For personal accounts, explain what they’re allowed to divulge about the company. For example, posting identifiable client information without the client’s permission is a major no-no. Badmouthing the customers is clearly out, as well as complaints about employees or managers that should be brought to HR. Basically, the employee is responsible for what is posted and should be cognizant of who may be reading. For anyone that uses their personal account for company business (i.e. connecting with customers or sharing marketing materials), set clear expectations of what can and should be listed on their account. For example, it’s an employee’s prerogative to have a side-gig as an underwear model on the weekend; but perhaps it’s not the best idea to have that individual representing your company using social media pages filled with scantily clad photos. You probably have other more conservative options, or you can encourage that employee to develop different social media accounts to represent your company.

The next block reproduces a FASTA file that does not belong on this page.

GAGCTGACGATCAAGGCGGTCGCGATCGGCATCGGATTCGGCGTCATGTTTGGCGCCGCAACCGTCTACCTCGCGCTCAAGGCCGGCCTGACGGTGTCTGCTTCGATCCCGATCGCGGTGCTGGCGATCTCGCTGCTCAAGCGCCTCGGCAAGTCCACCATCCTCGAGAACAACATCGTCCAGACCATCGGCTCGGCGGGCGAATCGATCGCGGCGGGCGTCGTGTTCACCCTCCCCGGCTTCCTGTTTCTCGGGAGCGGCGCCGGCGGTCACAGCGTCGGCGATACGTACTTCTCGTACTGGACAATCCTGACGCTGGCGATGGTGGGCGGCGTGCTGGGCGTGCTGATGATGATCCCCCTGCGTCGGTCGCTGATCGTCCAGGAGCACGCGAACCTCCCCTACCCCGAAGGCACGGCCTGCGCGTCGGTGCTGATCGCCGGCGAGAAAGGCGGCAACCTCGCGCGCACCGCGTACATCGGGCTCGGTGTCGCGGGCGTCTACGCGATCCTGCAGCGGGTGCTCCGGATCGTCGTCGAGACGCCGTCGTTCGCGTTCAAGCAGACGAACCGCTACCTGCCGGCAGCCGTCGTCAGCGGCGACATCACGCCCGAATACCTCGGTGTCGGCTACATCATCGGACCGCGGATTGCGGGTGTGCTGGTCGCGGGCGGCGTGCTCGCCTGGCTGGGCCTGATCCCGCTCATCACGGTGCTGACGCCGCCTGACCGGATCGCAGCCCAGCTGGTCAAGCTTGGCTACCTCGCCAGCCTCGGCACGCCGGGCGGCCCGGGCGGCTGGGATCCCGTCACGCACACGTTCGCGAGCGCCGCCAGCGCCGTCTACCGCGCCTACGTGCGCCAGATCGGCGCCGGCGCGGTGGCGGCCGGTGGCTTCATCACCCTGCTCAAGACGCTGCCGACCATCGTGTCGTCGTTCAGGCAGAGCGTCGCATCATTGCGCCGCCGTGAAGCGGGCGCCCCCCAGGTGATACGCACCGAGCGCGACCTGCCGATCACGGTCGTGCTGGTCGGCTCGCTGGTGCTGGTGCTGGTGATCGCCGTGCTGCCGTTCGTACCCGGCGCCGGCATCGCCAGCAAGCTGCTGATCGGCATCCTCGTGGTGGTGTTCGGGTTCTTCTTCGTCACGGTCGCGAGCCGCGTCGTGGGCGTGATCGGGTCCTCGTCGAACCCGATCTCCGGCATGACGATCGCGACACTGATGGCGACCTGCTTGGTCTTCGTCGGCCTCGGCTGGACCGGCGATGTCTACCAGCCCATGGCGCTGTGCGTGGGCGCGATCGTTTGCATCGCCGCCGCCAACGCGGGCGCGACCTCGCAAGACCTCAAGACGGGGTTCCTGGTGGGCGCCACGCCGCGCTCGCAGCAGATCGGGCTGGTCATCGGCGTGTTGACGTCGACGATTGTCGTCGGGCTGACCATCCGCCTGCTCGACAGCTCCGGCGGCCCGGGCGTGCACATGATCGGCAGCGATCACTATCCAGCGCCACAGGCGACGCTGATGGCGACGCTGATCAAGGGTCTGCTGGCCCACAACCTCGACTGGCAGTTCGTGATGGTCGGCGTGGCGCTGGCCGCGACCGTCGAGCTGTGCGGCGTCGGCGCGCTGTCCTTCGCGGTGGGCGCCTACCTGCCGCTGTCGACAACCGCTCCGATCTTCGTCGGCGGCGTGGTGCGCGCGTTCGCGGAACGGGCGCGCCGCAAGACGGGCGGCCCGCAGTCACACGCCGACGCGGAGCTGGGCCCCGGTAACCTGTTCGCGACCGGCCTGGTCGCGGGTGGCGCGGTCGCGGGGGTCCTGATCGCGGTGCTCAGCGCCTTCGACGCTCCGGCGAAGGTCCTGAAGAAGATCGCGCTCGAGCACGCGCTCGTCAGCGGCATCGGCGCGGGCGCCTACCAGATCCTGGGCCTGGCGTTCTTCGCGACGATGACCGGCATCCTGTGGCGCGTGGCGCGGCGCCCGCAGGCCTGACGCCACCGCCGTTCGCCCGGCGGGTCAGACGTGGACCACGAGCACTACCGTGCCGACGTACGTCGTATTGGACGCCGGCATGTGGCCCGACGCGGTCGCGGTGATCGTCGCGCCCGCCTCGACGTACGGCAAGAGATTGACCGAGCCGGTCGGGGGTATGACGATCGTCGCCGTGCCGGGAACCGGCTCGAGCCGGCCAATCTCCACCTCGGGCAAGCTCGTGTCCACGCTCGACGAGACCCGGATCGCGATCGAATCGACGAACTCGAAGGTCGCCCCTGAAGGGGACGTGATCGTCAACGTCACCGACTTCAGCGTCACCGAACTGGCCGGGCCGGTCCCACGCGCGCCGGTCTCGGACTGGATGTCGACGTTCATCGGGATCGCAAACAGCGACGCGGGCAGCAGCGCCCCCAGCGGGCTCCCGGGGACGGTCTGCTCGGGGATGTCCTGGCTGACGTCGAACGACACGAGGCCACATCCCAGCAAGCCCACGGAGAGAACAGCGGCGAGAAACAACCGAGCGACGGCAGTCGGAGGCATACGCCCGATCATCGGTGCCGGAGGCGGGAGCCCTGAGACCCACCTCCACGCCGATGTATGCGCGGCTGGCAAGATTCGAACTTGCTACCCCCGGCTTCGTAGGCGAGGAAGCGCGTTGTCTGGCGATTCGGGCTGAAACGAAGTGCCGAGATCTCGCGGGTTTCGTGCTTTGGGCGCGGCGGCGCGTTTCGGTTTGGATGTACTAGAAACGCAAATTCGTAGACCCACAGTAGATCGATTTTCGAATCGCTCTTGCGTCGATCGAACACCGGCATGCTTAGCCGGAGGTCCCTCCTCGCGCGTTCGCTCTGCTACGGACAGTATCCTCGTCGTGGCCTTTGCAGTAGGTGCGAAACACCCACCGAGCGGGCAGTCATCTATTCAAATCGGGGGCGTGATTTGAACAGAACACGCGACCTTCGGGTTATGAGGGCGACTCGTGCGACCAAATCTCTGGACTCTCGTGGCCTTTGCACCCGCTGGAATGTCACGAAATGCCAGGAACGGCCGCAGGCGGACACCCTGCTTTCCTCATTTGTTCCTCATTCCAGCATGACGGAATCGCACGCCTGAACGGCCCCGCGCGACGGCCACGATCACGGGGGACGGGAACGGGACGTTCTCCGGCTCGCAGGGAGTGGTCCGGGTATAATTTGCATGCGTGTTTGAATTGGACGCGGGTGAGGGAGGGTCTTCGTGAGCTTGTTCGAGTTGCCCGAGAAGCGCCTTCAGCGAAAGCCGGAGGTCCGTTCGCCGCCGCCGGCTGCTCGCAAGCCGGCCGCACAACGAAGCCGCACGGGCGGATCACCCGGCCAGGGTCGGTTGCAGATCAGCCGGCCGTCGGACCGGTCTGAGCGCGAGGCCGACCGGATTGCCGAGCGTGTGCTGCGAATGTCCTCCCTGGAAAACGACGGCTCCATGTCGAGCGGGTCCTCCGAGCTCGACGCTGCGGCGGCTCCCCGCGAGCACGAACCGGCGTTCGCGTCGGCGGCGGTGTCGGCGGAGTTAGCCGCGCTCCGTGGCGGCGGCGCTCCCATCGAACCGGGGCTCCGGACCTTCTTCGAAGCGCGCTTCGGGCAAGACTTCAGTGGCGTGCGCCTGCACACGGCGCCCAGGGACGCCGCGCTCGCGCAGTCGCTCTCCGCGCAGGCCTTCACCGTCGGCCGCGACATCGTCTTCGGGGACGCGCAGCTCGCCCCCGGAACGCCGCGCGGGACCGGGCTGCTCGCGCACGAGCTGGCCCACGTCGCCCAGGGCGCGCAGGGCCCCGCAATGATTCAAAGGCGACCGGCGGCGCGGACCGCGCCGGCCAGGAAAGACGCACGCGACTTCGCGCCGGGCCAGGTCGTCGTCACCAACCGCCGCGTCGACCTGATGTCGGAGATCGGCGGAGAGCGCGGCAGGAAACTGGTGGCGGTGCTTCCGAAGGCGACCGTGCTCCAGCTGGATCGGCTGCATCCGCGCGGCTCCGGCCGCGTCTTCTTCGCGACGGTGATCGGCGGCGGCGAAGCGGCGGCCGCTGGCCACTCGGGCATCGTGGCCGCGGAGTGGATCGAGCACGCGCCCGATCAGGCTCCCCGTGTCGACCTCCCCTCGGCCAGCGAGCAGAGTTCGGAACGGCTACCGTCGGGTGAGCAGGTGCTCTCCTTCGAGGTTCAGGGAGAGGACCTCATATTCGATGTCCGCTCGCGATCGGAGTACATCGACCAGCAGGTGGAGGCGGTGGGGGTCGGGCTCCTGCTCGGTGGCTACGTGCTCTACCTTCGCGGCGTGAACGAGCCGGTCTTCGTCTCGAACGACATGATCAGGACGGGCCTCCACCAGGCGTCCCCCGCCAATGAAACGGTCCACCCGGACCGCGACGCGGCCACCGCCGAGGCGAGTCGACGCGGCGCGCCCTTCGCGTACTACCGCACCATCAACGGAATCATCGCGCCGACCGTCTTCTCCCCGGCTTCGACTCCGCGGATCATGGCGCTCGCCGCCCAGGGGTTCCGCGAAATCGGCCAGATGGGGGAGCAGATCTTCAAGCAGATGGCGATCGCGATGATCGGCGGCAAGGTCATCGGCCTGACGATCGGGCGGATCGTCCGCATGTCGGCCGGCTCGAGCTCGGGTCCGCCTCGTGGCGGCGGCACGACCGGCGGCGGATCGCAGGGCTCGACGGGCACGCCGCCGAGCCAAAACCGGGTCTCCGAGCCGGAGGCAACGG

For both personal and company accounts, outline the potential consequences for not following these guidelines. Ensure these are clear and concise to avoid loopholes that can be quickly manipulated.